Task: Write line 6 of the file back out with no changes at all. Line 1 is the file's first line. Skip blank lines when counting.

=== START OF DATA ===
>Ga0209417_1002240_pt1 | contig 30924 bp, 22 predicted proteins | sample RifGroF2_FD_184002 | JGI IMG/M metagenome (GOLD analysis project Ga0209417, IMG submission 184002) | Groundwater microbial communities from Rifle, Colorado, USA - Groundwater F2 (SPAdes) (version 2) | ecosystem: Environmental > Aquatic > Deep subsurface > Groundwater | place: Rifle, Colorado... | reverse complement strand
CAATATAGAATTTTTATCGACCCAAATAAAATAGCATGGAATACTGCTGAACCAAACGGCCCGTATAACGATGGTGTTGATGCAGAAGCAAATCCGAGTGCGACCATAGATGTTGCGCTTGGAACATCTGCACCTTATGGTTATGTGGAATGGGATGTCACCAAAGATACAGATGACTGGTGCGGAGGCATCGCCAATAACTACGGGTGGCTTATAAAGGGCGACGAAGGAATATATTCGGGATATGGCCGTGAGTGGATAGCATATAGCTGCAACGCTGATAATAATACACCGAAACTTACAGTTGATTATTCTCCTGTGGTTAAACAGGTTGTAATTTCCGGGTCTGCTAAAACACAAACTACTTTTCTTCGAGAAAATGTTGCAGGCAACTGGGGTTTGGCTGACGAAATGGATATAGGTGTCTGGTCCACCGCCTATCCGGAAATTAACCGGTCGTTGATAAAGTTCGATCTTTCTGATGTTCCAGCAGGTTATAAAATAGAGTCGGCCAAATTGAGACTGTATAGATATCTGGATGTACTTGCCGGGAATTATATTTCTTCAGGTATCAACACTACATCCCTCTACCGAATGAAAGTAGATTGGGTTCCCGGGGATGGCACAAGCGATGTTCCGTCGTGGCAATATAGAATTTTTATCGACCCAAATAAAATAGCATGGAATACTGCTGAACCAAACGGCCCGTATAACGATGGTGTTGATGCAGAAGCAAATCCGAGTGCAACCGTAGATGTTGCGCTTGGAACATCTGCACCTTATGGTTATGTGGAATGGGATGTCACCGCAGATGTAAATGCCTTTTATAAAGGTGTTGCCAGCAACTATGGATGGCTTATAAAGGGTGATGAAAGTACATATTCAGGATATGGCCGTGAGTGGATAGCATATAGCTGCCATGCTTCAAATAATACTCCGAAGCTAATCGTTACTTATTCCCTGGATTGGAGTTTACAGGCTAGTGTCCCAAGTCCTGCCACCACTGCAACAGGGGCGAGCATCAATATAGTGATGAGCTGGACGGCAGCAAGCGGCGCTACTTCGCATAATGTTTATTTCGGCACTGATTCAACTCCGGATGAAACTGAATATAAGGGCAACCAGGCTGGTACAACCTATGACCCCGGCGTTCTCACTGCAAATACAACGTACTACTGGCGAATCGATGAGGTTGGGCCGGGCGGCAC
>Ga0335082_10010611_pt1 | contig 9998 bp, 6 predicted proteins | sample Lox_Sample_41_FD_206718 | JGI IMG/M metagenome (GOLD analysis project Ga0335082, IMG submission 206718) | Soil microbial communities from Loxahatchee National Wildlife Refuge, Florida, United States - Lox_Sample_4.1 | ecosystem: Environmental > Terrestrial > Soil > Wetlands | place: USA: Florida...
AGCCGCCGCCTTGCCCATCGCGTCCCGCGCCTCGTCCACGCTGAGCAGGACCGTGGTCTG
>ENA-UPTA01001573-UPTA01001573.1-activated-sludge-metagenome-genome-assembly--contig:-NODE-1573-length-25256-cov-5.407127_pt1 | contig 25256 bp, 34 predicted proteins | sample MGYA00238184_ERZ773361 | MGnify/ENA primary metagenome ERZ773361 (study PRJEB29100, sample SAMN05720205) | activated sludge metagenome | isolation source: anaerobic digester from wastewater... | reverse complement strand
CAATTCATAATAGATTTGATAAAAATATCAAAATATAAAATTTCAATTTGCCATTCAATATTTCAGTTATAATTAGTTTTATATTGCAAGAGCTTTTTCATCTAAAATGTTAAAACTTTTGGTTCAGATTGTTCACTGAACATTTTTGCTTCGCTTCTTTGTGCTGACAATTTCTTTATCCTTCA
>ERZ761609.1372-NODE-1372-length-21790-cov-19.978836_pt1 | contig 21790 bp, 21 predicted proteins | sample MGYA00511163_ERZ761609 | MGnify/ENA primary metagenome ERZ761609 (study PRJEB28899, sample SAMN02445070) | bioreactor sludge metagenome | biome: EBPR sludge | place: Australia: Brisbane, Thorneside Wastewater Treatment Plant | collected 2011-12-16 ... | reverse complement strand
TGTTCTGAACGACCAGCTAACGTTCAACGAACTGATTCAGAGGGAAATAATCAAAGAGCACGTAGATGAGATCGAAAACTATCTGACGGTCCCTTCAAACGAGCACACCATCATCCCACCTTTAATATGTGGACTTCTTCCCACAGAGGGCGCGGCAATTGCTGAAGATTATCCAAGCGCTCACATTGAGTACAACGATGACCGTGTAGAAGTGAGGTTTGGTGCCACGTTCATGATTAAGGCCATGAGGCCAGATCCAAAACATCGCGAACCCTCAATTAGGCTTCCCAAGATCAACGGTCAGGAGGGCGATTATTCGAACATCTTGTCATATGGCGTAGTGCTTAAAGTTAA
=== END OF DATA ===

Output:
CAATTCATAATAGATTTGATAAAAATATCAAAATATAAAATTTCAATTTGCCATTCAATATTTCAGTTATAATTAGTTTTATATTGCAAGAGCTTTTTCATCTAAAATGTTAAAACTTTTGGTTCAGATTGTTCACTGAACATTTTTGCTTCGCTTCTTTGTGCTGACAATTTCTTTATCCTTCA